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Conditions of poorhouses in South Dakota
From The American Poorfarm and Its Inmates, by Harry C. Evans
July 29, 2002

"Wanton extravagance" in the poorfarm system, but residents don't benefit.

South Dakota has the distinction of having invested more money per pauper in poorfarms than any other state in the Union. She has set aside a little farm of 34.9 acres for every pauper. The Labor Department's tabulation, showing the amount invested for each pauper, in round numbers, is as follows:

Value of land 34.9 acres $3,139

Value of farm equipment $ 534

Value of buildings $1,769

Value of furnishings $ 158

Total invested for each pauper $5,600

Only 7 of the 29 farms have more than 10 inmates. Analyzing the 22 farms that have a total of but 96 inmates, less than 5 to the farm, we find the investment per pauper is $8,228, a total of $789,901, at which there if expended annually $78,272, or $815 per pauper. These farms have one employee for every two inmates. The payroll per inmate is $321. Estimating 5 per cent on the investment, each of these paupers cost the taxpayers $1,226 a year, a sum equal to a pension of over $100 a month.

At these 22 farms, there are 52.9 acres for each pauper, 22.3 of them uncultivated. These figures justify the charge of wanton extravagance against the poorfarm system. More than $8,000 taxed from the people to provide a home for a pauper, and more than $800 a year spent to support him in that extravagant home. Consolidation of all of these farms into one would reduce taxes materially.

Not withstanding the lavish expenditure of money, the paupers of South Dakota do not live in luxury. Detailed information at a poorfarm or two is herewith given:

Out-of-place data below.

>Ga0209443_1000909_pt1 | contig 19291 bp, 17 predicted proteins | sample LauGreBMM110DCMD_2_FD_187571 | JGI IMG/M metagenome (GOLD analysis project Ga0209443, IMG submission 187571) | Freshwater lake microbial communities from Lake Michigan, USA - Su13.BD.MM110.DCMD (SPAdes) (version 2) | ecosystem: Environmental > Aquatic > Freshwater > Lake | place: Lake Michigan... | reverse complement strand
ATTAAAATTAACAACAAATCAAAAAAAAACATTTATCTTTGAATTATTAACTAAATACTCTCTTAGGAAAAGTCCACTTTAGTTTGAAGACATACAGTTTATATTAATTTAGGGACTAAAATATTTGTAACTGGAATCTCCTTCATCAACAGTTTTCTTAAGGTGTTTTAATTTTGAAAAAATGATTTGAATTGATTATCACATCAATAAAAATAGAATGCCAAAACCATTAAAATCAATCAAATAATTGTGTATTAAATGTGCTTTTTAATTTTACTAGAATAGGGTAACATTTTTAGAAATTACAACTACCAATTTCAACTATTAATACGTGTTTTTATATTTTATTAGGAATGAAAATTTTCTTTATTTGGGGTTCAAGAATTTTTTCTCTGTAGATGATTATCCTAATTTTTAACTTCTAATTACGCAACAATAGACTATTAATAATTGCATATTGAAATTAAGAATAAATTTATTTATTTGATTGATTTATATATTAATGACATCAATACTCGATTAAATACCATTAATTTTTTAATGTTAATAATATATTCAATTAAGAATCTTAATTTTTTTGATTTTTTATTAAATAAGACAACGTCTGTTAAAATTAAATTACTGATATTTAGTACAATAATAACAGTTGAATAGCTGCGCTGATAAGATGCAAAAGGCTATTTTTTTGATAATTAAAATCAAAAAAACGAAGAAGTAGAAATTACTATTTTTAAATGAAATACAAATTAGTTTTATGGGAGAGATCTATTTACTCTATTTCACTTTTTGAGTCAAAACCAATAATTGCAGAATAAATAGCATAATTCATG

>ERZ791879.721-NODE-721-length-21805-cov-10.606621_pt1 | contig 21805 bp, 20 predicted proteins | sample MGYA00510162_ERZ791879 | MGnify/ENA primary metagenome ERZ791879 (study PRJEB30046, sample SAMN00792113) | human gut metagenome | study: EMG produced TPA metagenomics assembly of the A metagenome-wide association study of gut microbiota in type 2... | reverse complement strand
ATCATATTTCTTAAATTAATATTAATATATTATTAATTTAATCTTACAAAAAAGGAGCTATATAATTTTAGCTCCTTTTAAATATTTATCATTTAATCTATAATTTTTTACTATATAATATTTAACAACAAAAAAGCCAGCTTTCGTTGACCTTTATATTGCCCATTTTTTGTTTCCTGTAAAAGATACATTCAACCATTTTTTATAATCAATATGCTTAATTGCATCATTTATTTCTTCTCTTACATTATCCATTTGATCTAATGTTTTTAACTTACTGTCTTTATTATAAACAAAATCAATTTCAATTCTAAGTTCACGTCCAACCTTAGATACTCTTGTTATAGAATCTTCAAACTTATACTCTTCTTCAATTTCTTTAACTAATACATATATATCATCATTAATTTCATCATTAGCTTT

LAKE COUNTY-Made-over farm building, not fireproof, poor lighting in all rooms; same unsanitary outdoor privy used by both sexes; scant well water, no sewerage; no recreation, musical instruments or religious services; no nurse, no regular visits by doctor; vermin; no examinations of any kind on admittance; inmates with transmissible diseases use common toilets; their c1othes and bedding go into common wash; no running water, no bathroom; men and women mingle freely, use same toilets, sleep in adjoining rooms; sleeping rooms dirty; nothing modern. A mother with her five children at the farm; her husband in the penitentiary. The superintendent and his wife paid $85 a month. No modern conveniences.

PENNINGTON COUNTY-Made-over farm house, very unsanitary; dirty bedrooms; filthy toi1ets; inmates' clothing poor and dirty; stoves, spring water, no sewerage; no sitting room; no diversion; no music, no religious services, no trained nurse, no regular visits by doctor; men and women use same dirty toilets and bath; contract for running the place let to lowest bidder. Conditions generally very bad. Half the inmates of unsound mind. The caretaker says inmates are so mean they cannot always be treated kindly. Half the inmates are feeble-minded; two are criminals, one a bank robber, the other having killed a man. The place is in constant turmoil.